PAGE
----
Did you know that type can be emotive? It can subconsciously make you think or feel a certain way.

I thought that I might discuss typography in this months blog as it is an ancient and beautiful art that with the invention of computers has been a little overlooked as there is so much within such easy access. Let me state from the start that I LOVE TYPOGRAPHY! I find it quite amazing how much a font can change the look of something. To this end typography is not a science.

Typography is an art.

The use of the right type face, it’s positioning, spacing and intensity can make a lasting logo, eye catching billboard or unforgettable brochure. Use the wrong type face and an entire design or brand can be destroyed. This might sound a little dramatic to you, but hear me out…

Typography as a design element

Many people are unaware of how much thought and time a designer puts into choosing the correct type for their client’s designs. Simply using Arial or Times New Roman is quite frankly not in our vocabulary. In saying that there is always a time and a place for both of these mentioned fonts, so we never rule them out – we simply use them when appropriate.

Fonts can immediately evoke a feeling or emotion, often not by what is being said but rather by what is being seen. To put it simply, the use of typography is to enhance the reader’s experience while ensuring that they can read what has been put before them. Good typefaces are designed for a good purpose and make their words believable, but not even the very best types are suited to every situation.

What is a serif and san serif font?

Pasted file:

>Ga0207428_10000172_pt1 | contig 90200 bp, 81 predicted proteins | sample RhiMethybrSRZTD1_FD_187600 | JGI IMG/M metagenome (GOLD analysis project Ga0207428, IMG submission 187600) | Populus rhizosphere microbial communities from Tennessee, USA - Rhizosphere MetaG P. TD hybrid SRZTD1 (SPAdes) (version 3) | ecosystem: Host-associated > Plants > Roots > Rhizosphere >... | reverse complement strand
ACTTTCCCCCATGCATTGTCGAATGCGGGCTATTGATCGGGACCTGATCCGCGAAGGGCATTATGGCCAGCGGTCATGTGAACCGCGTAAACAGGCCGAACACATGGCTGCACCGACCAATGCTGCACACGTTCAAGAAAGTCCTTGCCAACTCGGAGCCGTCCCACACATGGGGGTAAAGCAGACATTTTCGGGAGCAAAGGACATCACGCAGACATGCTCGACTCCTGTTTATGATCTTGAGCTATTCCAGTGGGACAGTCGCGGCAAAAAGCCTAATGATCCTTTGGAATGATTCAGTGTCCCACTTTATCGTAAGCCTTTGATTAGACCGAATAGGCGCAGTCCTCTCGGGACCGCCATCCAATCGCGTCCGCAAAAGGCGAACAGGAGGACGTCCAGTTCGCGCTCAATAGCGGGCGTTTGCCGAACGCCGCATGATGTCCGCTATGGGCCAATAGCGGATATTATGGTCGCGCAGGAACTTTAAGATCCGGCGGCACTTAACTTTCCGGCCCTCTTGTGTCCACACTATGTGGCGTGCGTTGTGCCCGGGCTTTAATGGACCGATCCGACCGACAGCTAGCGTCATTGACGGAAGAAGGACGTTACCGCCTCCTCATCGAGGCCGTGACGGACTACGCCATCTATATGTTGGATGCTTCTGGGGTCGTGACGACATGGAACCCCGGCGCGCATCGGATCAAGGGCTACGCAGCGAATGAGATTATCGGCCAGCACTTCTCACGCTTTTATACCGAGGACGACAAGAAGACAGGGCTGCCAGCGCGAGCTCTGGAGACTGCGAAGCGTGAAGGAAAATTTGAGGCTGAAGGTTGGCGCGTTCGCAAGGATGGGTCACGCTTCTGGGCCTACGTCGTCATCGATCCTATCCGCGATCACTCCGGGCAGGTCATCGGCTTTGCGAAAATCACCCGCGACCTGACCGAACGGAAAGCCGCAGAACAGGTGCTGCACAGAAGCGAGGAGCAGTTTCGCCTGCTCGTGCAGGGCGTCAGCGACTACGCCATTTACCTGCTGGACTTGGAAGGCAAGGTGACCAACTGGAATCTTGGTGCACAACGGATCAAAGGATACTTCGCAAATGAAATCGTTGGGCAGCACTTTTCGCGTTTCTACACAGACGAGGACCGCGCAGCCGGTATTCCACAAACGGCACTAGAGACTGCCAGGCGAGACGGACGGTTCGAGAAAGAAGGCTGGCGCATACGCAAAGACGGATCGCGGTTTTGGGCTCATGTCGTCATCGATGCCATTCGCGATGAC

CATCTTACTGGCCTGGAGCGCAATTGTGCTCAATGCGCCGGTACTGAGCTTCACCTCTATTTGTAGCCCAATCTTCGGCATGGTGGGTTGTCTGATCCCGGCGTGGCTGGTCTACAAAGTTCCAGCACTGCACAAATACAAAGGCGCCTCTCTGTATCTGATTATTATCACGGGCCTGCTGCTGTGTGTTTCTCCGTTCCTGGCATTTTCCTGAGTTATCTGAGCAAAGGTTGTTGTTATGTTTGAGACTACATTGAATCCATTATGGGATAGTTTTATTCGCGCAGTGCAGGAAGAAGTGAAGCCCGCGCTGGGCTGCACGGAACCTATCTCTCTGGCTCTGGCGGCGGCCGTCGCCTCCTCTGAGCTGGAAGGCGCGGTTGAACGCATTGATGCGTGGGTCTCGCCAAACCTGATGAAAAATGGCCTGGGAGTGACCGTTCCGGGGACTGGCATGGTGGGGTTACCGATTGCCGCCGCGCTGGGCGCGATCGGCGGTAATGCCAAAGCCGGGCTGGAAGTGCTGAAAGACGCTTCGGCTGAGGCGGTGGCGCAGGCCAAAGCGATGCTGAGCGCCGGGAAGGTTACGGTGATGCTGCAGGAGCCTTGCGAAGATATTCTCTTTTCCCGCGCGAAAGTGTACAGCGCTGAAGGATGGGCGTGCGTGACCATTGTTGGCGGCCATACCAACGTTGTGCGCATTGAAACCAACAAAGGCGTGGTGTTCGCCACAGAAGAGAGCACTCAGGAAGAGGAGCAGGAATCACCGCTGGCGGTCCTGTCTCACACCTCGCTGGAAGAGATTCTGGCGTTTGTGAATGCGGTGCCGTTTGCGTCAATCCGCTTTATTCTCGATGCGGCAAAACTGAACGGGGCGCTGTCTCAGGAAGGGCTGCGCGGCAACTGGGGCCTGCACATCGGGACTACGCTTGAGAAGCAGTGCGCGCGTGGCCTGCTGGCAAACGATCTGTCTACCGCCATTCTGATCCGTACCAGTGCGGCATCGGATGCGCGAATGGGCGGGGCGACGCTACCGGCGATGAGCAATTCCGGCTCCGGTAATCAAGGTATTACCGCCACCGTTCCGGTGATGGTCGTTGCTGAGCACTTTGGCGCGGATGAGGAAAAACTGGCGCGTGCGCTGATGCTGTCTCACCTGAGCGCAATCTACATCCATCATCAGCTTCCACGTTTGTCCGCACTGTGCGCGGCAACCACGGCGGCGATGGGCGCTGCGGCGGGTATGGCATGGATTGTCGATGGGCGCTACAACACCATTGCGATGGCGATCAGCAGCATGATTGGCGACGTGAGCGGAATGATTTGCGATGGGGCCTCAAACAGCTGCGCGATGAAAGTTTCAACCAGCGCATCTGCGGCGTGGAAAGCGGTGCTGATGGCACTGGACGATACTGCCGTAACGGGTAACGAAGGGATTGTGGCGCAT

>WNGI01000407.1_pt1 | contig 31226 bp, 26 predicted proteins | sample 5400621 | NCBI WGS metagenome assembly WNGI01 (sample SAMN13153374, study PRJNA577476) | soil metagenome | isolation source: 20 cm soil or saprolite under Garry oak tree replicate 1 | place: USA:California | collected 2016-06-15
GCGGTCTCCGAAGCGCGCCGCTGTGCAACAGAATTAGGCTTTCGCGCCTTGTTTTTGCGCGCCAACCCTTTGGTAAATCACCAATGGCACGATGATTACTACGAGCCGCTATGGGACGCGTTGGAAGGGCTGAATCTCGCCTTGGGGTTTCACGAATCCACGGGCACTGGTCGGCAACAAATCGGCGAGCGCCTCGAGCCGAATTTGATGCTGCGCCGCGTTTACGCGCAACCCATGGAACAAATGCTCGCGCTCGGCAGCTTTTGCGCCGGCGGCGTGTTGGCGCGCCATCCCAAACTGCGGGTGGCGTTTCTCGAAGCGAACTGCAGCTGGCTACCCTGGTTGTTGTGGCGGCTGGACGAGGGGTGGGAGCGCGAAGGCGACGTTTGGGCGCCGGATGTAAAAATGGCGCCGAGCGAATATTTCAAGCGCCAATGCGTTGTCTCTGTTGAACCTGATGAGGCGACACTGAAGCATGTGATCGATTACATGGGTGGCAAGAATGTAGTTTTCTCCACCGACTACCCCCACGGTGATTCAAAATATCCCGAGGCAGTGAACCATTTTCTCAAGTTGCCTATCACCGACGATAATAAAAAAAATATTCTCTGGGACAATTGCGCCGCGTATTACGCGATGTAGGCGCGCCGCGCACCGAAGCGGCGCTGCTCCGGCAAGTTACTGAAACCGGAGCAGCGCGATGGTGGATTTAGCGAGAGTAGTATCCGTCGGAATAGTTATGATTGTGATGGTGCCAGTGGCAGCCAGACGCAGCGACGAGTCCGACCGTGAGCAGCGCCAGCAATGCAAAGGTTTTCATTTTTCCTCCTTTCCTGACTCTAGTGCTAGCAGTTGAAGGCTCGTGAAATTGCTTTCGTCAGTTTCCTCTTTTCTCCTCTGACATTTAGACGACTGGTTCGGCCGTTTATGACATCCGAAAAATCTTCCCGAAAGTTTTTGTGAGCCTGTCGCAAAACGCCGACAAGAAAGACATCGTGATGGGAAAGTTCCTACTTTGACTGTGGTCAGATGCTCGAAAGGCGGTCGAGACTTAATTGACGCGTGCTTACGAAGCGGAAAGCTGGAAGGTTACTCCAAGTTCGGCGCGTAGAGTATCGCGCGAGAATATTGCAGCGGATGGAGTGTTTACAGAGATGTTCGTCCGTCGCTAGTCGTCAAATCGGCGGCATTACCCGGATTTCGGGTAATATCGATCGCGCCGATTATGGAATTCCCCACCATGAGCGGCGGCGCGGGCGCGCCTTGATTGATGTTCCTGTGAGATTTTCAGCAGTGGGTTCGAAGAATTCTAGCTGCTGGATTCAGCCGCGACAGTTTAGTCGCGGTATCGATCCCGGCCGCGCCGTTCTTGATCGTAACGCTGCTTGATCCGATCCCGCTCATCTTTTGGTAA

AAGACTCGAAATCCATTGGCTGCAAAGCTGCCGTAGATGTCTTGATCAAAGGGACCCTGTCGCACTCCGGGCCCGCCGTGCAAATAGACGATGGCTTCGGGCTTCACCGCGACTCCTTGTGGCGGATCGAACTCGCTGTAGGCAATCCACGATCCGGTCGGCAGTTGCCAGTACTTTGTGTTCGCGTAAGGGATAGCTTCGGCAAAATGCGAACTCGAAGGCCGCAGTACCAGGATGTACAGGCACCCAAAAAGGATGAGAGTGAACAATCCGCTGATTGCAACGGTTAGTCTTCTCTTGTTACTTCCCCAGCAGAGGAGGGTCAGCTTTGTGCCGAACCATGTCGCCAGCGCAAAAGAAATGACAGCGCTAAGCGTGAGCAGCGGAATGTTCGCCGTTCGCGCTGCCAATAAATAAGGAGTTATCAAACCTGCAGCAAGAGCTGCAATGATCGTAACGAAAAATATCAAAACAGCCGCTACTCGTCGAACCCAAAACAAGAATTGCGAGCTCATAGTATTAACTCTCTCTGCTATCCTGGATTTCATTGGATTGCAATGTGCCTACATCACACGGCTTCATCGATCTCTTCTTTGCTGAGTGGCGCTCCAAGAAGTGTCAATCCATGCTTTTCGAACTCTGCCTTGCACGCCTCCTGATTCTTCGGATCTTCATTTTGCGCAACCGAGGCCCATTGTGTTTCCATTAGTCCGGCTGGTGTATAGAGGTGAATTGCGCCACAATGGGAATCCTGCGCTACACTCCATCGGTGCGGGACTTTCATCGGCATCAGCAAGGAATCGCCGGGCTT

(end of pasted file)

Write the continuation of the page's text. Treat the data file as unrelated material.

For those not used to this terminology a Serif font is one with ‘hands and feet’ and the Sans Serif font is without. Traditionally designers have used serif fonts in large bodies of text such as books, newspapers, magazines etc, while the sans serif is used for headings and highlights. This does not mean that you can’t mix things up – this is just the traditional application.

A typographer’s mantra should always be to honour content. This is applicable to both print and web. Some of my favourite typefaces look dreadful on screen; and even good typefaces designed especially for the screen, often look at best mediocre on paper.

What font’s can be used on websites?

In the past, choosing a typeface for your website was much easier owing to fewer choices; however, with the advert of Google Fonts and Adobe Fonts this has certainly changed. So it’s all the more important to think carefully about the type we use. Is Times/Times New Roman—narrow set and designed for narrow columns—really appropriate for long-line extended text on screen?

Using font appropriately

It is essential for a designer to understand the client’s target audience and who will reading the text, so please remember to let your designer know. Lawyers, engineers, mothers, pensioners, children? For example, it’s historically known that 9pt text is not preferable for the over 55’s!

Designers also have to consider where the text will be displayed. The use of typography for a billboard is vastly different to a page layout in a magazine. Sometimes a designer has no control over what else is on the page or the size of margins (such as a newspaper). All these elements can play a very large role in how your type is perceived.
So as you can see, typography really is an art, which also means that the decisions that designers make, including type choice, are subjective.

The good news is that you don’t need to be a typographer, you just need to find a designer that is! How can you tell? Look at their work. If it projects the correct message, looks good and is easy to read, then they are more than likely on the right track. Hopefully this little window into the power of typography will make you look twice at type around you.

If you don’t know where to start finding the perfect designer with typography skills, then I would highly recommend that you turn to the team at white river design as your first port of call – you won’t be disappointed.

Written by our Creative Director & Branding Specialist Debbie O'Connor - Consultant, Strategist, Keynote Speaker

Published: Apr 20th, 2021